14 May The Home Turf Advantage
The Dinner Party. It was a social fixture in the ‘60’s, but in the last few decades it has lost some of its allure. If you are a not-for-profit development officer, read on: there are some really good reasons why revitalizing the dinner party can lend meaningful support to your organization.
The best story I have ever heard about hosting “home turf” dinner parties was shared with me by my friend, Kate Jaimet, a writer and journalist here in Ottawa. She was hired by the Chelsea Club – a women’s club for Ottawa’s high society ladies – to compile a mini-history of the organization. The interviews that Kate conducted shed enormous light on how networking happened in Ottawa high society during the past few decades. Here is the story of one of her interviewees.
Mr. and Mrs. Dick Bell
Mrs. Ruth Bell, now 92 years old recalled how her husband, Mr. Dick Bell, an elected Member of Parliament, had a long list of friends, supporters and fellow parliament members that he needed to “spend some quality time with.” He sat down with his wife, wrote out a list of people that he wanted to reach out to, and began crafting guest lists for 15 dinners of 16 people (8 couples – one did not invite single people to a dinner party!) each. For those of you who are mathematically challenged, that’s 240 people! Mrs Bell then began booking “outreach dinners” for the months of October and November at a rate of three a week! (Obviously no one in Mrs. Bell’s house was doing homework, lunches, or laundry). She wisely made up 3 menus and rotated through them. Mrs. Bell cooked them herself, but she hired someone to come in to help with the serving and the washing up.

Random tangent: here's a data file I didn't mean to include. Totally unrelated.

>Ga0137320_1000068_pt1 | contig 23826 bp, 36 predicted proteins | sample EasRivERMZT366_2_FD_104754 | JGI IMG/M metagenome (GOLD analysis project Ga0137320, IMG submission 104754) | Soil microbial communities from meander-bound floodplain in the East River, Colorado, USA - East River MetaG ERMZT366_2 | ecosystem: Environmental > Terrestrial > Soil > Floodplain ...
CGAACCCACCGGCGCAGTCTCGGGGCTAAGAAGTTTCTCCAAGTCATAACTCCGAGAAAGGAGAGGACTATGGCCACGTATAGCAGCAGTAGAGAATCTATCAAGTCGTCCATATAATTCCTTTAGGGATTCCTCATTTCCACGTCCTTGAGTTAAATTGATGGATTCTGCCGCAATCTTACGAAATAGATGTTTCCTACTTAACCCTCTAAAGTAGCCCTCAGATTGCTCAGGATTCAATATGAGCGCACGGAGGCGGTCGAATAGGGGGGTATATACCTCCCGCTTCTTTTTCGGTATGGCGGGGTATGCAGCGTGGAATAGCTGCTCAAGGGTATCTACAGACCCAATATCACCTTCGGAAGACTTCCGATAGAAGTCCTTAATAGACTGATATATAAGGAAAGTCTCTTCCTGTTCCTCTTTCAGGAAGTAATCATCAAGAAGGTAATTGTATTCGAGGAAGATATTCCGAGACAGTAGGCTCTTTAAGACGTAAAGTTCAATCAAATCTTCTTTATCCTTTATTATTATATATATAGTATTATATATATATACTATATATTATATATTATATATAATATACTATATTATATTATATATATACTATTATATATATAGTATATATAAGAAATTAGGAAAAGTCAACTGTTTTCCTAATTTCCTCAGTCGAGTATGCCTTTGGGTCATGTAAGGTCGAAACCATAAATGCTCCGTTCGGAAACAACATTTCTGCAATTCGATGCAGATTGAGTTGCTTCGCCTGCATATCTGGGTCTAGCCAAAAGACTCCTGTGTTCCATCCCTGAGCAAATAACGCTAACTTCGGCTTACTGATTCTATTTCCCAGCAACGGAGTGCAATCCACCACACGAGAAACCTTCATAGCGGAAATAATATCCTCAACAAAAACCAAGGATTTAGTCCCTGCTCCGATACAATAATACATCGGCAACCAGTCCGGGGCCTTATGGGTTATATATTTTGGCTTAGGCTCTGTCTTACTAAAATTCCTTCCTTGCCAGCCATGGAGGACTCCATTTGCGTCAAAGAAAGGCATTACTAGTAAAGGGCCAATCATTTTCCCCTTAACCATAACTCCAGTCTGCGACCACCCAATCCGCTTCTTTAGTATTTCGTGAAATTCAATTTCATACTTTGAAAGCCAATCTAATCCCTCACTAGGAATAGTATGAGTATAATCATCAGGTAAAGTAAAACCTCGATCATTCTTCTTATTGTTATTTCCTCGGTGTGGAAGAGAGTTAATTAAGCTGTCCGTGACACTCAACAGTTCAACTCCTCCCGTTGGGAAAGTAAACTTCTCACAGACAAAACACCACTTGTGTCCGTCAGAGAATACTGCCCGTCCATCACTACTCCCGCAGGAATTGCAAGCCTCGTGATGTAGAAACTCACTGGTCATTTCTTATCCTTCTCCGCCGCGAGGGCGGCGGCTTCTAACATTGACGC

It took the better part of 8 weeks, and 3 nights out of their busy schedules – not to mention the countless hours spent grocery shopping, cooking and washing up – but the honorable member of parliament Mr. Dick Bell had created 15 very authentic, and personal opportunities to connect with his supporters. The part I like best about this story is how each guest lists was crafted: each dinner party list was comprised of one parliamentarian, one lawyer, one person from their church, one person from the University Women’s Club, one person that Ruth played bridge with, and so on and so on. I get the sense that Mr and Mrs Bell wanted their community of connections to really get to know each other in the comfort of the Bell’s home.
There are many lessons that a savvy not-for-profit major gifts officer can take away from this story.
The Home Turf Advantage
It doesn’t just apply to sports teams, people. There is nothing more personal than inviting someone into your home to share an evening. As our modern world speeds up and “techs out” there are fewer and fewer chances to really connect with people. That means these home turf advantage opportunities are even MORE important.
Most Board members don’t have three nights a week to host events on behalf of their not-for-profits. But perhaps they could host two per year? What about making a commitment to six home-hosted events per year which rotate through board members homes? The guest list would require some thought: who would you like around your table, and how could these conversations engage and connect your most valuable donors to your institution and its people?
There are many lessons to be learned from this story. What’s your favorite?
Photo credit: Flikr user stev.ie